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transfer. Or, stated another way, the statute of frauds must be complied with.’ . . .

It is clear, then, that the written contract under consideration in this case could be terminated or cancelled by oral agreement even though it could not, by its terms, be performed in one year and, consequently, was required by the statute of frauds to be in writing. This is so because the cancellation did not call for a retransfer or reconveyance of property conveyed or transferred under the original written contract.

It is also contended that the contract between the parties contained a clause which renders it impossible to cancel or terminate. Paragraph 9 of the general conditions states:

“This contract shall become binding upon ABC Outdoor Advertising, Inc., upon its signed acceptance by a duly authorized officer of ABC Outdoor Advertising, Inc. This contract can be cancelled only by mutual consent, in writing, of the parties hereto, and shall be binding on the heirs, assigns or successors in business of the parties hereto.”

2 Restatement, Contracts, p. 768, sec. 407, in Comment (a), states that the rule of the section that a written agreement may be rescinded by oral agreement “is applicable even though the earlier contract provides that it can be rescinded or varied only by a written instrument.”

Williston is in accord:

“Nor does it make any difference that the original written contract provided that it should not subsequently be varied except by writing. This stipulation itself may be rescinded by parol and any oral variation of the writing which may be agreed upon and which is supported by sufficient consideration is by necessary implication a rescission to that extent.” 6 Williston, Contracts (Rev. ed.), p. 5179, sec. 1828.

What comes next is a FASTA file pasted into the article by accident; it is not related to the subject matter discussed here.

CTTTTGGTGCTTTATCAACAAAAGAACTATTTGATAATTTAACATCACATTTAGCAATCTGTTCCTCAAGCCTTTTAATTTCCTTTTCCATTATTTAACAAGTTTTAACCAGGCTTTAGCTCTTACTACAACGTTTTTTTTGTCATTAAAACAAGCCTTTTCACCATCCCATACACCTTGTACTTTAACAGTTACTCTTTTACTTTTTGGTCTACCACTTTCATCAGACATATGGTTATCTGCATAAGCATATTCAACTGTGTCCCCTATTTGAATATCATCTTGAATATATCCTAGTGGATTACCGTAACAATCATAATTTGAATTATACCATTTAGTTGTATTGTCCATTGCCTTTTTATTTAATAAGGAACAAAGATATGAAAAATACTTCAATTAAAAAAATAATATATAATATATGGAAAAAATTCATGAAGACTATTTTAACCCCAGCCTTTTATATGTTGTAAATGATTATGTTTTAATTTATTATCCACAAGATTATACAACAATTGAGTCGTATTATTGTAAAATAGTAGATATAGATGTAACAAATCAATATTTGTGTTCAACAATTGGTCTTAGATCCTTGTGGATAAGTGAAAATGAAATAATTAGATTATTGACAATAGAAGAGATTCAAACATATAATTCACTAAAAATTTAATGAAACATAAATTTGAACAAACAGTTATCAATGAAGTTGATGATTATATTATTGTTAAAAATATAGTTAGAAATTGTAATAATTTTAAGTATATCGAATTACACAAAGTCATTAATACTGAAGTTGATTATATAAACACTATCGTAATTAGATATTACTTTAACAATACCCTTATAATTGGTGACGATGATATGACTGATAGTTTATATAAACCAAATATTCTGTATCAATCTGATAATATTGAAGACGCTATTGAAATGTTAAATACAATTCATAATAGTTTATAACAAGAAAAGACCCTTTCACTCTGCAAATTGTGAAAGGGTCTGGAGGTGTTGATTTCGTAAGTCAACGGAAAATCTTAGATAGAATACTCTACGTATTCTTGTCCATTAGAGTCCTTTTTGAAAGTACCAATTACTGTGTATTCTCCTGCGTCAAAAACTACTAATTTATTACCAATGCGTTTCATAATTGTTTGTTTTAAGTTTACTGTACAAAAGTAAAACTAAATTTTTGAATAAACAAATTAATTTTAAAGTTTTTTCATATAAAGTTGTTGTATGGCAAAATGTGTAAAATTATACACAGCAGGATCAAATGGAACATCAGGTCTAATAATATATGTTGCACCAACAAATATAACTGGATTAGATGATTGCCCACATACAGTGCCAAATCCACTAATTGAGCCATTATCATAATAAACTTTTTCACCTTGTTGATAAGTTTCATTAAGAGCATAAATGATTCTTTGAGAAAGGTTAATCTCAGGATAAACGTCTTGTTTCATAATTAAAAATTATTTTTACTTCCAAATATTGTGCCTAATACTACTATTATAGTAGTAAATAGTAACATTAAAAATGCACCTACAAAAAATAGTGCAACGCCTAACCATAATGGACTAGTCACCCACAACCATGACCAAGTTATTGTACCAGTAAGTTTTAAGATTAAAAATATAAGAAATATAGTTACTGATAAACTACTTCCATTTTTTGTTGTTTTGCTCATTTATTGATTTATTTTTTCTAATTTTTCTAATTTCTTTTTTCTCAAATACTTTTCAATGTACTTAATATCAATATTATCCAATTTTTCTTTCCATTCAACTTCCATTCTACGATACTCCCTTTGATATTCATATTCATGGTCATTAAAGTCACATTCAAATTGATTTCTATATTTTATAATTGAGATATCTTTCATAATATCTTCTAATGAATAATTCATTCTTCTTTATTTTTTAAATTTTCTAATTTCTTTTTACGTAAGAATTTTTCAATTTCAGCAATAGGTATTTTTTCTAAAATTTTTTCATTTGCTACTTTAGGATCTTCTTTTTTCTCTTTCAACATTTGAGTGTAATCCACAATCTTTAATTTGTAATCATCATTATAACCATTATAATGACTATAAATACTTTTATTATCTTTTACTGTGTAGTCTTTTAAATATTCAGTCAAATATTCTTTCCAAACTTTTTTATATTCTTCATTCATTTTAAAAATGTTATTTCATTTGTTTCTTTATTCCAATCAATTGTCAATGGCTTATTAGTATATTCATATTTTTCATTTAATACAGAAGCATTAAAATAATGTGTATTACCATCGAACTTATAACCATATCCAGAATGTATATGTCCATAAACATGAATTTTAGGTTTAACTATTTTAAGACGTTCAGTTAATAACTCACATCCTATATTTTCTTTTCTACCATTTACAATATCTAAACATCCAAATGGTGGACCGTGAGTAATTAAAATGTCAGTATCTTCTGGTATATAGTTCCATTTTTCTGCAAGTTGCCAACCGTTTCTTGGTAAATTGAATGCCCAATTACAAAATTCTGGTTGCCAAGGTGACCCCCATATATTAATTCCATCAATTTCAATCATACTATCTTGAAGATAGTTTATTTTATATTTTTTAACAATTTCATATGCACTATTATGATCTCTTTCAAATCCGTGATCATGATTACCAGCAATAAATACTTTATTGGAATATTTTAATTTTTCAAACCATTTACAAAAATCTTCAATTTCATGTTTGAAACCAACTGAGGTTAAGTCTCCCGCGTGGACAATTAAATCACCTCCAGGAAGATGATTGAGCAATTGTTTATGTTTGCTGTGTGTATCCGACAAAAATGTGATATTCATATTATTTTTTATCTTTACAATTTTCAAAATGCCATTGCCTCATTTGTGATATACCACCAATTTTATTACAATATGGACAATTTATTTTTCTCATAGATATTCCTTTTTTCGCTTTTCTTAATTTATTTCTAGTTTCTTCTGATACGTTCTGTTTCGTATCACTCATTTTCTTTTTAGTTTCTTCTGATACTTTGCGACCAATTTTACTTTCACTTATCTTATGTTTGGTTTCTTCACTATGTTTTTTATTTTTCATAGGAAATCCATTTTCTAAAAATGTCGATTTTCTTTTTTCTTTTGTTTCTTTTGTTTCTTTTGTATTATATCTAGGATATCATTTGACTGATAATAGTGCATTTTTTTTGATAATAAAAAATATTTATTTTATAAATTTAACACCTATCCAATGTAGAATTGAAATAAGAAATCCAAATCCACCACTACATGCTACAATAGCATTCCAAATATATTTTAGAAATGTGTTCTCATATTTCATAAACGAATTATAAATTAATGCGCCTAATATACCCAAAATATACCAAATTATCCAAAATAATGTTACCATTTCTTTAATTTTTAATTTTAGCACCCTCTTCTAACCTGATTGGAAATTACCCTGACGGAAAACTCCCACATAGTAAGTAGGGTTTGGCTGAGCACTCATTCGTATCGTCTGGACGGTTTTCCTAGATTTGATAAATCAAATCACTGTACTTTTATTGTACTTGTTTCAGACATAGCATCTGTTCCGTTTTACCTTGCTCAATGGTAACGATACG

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And Corbin is also in accord:

“Any written contract, other than specialties not now being considered, can be rescinded or varied at will by the oral agreement of the parties; and this is held to be true, except as otherwise provided by statute, even of a written agreement that the contract shall not be orally varied or rescinded. Two contractors cannot by mutual agreement limit their power to control their legal relations by future mutual agreement. Nor can they in this manner prescribe new rules of evidence and procedure in the proof of facts and events.” 6 Corbin, Contracts, pp. 206-208, sec. 1295.

We conclude that the parties entered into a valid enforceable oral contract to cancel the written contract of November 15, 1963.